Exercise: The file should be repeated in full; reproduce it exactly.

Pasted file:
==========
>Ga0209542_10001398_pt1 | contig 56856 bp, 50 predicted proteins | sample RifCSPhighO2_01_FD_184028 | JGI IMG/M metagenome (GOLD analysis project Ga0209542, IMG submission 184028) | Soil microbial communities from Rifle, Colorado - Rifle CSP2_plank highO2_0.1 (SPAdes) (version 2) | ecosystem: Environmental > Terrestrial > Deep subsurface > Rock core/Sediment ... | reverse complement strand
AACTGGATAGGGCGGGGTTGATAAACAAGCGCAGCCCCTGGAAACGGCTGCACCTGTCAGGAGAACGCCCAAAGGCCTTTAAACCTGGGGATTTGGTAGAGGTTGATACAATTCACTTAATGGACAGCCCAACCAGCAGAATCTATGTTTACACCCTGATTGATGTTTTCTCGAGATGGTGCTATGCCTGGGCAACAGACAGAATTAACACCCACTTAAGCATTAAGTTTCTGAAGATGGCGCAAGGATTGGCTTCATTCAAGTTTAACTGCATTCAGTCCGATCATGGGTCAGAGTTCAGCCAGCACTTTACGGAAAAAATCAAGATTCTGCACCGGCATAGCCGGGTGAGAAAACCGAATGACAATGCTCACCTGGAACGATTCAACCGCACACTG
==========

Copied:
>Ga0209542_10001398_pt1 | contig 56856 bp, 50 predicted proteins | sample RifCSPhighO2_01_FD_184028 | JGI IMG/M metagenome (GOLD analysis project Ga0209542, IMG submission 184028) | Soil microbial communities from Rifle, Colorado - Rifle CSP2_plank highO2_0.1 (SPAdes) (version 2) | ecosystem: Environmental > Terrestrial > Deep subsurface > Rock core/Sediment ... | reverse complement strand
AACTGGATAGGGCGGGGTTGATAAACAAGCGCAGCCCCTGGAAACGGCTGCACCTGTCAGGAGAACGCCCAAAGGCCTTTAAACCTGGGGATTTGGTAGAGGTTGATACAATTCACTTAATGGACAGCCCAACCAGCAGAATCTATGTTTACACCCTGATTGATGTTTTCTCGAGATGGTGCTATGCCTGGGCAACAGACAGAATTAACACCCACTTAAGCATTAAGTTTCTGAAGATGGCGCAAGGATTGGCTTCATTCAAGTTTAACTGCATTCAGTCCGATCATGGGTCAGAGTTCAGCCAGCACTTTACGGAAAAAATCAAGATTCTGCACCGGCATAGCCGGGTGAGAAAACCGAATGACAATGCTCACCTGGAACGATTCAACCGCACACTG